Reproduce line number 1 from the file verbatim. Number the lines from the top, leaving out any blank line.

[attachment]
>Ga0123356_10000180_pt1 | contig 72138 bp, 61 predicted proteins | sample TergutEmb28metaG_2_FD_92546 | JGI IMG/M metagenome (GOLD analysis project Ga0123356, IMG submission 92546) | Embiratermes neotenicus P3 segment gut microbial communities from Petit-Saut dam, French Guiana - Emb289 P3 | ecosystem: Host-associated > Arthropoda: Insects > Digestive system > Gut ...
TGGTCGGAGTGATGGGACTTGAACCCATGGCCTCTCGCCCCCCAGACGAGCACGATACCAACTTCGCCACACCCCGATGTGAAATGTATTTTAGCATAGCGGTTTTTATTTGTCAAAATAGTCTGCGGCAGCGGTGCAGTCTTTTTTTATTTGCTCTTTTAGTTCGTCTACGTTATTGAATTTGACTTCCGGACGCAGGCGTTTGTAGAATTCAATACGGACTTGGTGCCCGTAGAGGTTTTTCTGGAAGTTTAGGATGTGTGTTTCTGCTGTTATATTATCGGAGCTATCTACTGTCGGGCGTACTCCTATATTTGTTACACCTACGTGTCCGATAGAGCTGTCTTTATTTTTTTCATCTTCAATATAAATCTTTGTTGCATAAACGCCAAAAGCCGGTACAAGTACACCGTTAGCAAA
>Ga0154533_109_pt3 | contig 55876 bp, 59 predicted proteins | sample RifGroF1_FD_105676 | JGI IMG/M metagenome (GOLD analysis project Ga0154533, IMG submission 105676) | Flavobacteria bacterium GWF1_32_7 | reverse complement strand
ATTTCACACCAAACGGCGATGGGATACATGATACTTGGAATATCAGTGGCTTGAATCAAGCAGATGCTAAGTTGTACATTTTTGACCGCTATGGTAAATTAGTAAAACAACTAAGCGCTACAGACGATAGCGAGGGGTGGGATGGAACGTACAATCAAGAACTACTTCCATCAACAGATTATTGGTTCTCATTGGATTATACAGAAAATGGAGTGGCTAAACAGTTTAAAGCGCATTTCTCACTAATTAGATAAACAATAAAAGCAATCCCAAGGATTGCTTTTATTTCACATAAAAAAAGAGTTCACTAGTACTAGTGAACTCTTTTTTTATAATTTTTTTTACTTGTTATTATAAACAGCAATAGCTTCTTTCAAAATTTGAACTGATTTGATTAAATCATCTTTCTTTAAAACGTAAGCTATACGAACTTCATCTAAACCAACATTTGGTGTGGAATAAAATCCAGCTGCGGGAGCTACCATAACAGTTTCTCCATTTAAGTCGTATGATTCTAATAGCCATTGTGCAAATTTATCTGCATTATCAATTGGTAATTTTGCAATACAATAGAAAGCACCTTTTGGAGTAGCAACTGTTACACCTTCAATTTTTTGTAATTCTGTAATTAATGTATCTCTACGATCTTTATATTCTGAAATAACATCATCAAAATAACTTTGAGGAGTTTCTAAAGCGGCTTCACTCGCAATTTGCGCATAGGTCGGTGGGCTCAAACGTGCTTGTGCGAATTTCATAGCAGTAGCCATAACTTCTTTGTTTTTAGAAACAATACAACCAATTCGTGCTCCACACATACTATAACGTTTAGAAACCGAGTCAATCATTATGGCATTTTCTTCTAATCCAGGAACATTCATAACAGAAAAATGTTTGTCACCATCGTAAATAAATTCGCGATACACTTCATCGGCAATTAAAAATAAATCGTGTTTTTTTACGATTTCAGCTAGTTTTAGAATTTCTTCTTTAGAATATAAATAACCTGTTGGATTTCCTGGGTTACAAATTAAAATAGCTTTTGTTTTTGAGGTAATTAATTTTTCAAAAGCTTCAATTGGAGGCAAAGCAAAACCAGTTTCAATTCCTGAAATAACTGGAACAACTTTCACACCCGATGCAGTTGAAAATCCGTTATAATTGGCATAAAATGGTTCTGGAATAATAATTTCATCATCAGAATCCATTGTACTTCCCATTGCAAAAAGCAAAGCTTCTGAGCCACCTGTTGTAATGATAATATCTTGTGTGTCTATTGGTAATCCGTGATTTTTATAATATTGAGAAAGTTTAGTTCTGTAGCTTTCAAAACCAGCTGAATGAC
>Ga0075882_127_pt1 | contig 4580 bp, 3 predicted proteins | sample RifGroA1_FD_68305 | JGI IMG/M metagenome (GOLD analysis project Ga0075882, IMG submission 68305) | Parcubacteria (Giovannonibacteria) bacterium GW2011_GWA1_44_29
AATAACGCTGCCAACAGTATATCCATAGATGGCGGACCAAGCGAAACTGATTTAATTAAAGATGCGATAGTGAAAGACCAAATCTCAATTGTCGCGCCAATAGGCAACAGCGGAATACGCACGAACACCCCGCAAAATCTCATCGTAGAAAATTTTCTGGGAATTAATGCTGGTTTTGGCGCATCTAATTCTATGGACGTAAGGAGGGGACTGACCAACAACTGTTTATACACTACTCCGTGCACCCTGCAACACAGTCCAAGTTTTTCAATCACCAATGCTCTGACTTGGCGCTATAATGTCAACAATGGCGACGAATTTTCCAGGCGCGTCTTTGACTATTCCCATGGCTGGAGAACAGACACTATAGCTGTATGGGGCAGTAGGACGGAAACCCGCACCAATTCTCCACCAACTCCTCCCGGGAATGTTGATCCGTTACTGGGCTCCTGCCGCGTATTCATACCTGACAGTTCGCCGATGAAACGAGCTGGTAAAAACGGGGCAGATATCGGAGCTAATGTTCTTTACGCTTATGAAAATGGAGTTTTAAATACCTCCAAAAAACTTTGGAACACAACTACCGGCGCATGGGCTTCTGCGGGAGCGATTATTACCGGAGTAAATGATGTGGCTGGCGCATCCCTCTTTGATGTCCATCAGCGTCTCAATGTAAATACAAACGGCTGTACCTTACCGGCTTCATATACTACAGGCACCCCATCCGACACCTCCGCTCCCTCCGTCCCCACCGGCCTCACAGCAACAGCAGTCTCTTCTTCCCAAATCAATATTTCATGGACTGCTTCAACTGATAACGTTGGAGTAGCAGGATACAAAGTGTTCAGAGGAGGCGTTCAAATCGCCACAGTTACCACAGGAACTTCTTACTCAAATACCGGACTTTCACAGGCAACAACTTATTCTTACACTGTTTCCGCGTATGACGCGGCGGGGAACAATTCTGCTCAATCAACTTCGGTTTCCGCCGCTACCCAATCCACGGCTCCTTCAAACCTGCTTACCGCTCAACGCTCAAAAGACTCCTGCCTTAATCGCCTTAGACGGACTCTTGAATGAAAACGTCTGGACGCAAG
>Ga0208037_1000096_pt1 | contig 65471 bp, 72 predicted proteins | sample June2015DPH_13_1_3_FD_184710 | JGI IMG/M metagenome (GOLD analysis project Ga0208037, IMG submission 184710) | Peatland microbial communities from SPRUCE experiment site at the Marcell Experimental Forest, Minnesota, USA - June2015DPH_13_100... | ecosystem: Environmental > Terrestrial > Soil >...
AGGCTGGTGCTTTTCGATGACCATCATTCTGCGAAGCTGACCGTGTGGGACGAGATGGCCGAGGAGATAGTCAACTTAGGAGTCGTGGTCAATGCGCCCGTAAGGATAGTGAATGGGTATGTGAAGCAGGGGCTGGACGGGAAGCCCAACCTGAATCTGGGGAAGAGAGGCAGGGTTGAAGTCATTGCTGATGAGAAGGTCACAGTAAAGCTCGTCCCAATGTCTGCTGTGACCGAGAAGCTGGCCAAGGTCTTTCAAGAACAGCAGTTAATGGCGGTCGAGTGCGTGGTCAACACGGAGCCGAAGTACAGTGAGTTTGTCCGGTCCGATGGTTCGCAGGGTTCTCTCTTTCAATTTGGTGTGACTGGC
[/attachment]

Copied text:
>Ga0123356_10000180_pt1 | contig 72138 bp, 61 predicted proteins | sample TergutEmb28metaG_2_FD_92546 | JGI IMG/M metagenome (GOLD analysis project Ga0123356, IMG submission 92546) | Embiratermes neotenicus P3 segment gut microbial communities from Petit-Saut dam, French Guiana - Emb289 P3 | ecosystem: Host-associated > Arthropoda: Insects > Digestive system > Gut ...